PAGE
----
There was little sentimental concern for fighting cocks either, and the birds cost human time, effort and expense to breed and rear them as the 1709 book, The royal pastime of cock-fighting, or, The Art of breeding, feeding, fighting, and curing cocks of the game showed. The writer, writing for ‘gentleman gamesters’ in a world where foreign and civil wars were still potentially threatening, defended cock-fighting as providing military lessons for his readers. The well-bred cocks stood for his well-bred readers, and the birds supposedly taught masculine soldierly qualities.

Cocks were warlike, fighting what were described as ‘battles’ against their ‘antagonists’. They had contemporarily-admired human characteristics, and this type of writing, where animals were given moral virtues, became more generally applied to some animals involved in sport later in the eighteenth century. But it was already present in cock-fighting literature by 1700. Cocks were ‘valiant’, ‘courageous’, ‘brave’ and ‘hardy’. They were ‘game’ cocks, eager and willing to take part in a contest. They fought on to the end.  There was little thought for the cocks themselves. Their welfare was instrumental. They were well treated and fed, initially in the private cock-walk of their owner, and then each sent out to a nearby “cock-walk” with a couple of hens to be looked after by others, perhaps a tenant-farmer, or a miller. But the fighting cocks also had their ear lobes, wattels and combs removed and their feathers trimmed. A trimmed cock looked very different to a normal farmyard cockerel as the Charles Turner 1812 picture of a trimmed cock with its vicious silver spurs showed. Cocks might not fight for either one or two years, but most eventually died in combat, and birds that didn’t fight would be killed and eaten.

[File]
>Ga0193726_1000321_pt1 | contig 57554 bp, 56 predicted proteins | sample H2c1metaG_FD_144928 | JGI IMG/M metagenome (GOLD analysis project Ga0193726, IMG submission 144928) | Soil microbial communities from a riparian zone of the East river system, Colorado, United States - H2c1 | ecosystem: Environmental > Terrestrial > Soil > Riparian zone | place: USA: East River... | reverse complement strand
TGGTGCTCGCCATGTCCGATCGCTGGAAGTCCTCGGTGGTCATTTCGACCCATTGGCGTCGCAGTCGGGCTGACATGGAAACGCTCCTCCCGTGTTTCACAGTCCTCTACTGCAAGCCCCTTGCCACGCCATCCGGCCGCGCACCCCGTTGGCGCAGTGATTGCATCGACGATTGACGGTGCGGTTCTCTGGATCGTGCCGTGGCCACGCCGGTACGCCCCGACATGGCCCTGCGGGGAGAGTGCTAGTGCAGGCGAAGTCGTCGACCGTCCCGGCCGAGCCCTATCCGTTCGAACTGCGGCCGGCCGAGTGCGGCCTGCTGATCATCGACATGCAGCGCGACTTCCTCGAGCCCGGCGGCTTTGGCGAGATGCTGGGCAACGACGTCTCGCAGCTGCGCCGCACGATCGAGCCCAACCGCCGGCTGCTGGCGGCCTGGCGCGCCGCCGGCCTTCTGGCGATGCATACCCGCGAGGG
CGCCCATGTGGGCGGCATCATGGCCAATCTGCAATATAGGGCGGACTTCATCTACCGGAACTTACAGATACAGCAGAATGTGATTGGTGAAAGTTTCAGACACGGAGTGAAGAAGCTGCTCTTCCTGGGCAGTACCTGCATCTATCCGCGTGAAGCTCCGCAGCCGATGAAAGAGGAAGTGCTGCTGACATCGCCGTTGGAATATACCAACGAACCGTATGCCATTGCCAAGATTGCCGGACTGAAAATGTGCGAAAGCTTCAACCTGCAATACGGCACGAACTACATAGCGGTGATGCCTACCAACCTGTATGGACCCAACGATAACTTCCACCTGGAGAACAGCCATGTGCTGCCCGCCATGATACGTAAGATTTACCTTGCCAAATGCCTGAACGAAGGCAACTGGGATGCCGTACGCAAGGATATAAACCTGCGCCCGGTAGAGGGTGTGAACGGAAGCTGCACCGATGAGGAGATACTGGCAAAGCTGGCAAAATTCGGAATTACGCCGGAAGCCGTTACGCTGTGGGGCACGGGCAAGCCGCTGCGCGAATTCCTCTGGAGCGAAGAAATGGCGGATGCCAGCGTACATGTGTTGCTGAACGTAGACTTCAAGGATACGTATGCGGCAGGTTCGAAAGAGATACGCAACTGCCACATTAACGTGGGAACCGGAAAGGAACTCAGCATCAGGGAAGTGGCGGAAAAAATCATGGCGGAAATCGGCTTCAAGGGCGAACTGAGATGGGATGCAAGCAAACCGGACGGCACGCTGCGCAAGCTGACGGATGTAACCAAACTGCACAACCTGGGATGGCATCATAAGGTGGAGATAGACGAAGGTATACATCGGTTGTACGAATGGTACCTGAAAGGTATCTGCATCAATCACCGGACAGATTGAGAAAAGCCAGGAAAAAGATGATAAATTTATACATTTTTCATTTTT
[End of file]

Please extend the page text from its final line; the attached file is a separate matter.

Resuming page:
Charles Turner, The Trimmed Cock
Courtesy of the Yale Center for British Art

When I decided to follow on my last book on Horse Racing and British Society in the Long Eighteenth Century (Boydell, 2019) with a study of Sport Culture and Society in the Long Eighteenth Century I had intended to use 2020 as a year spent gathering material from the archives. That was a vain hope. Archives and record offices will take some time to get running effectively again. I am still to begin research. The past year has however been beneficial and forced me to rethink the initial structure that I had. Back at the beginning of 2020 I had had no thought of a chapter on ‘Animals, Humans and Sport’. We historians have lots to thank reviewers for, haven’t we?

Article of © Mike Huggins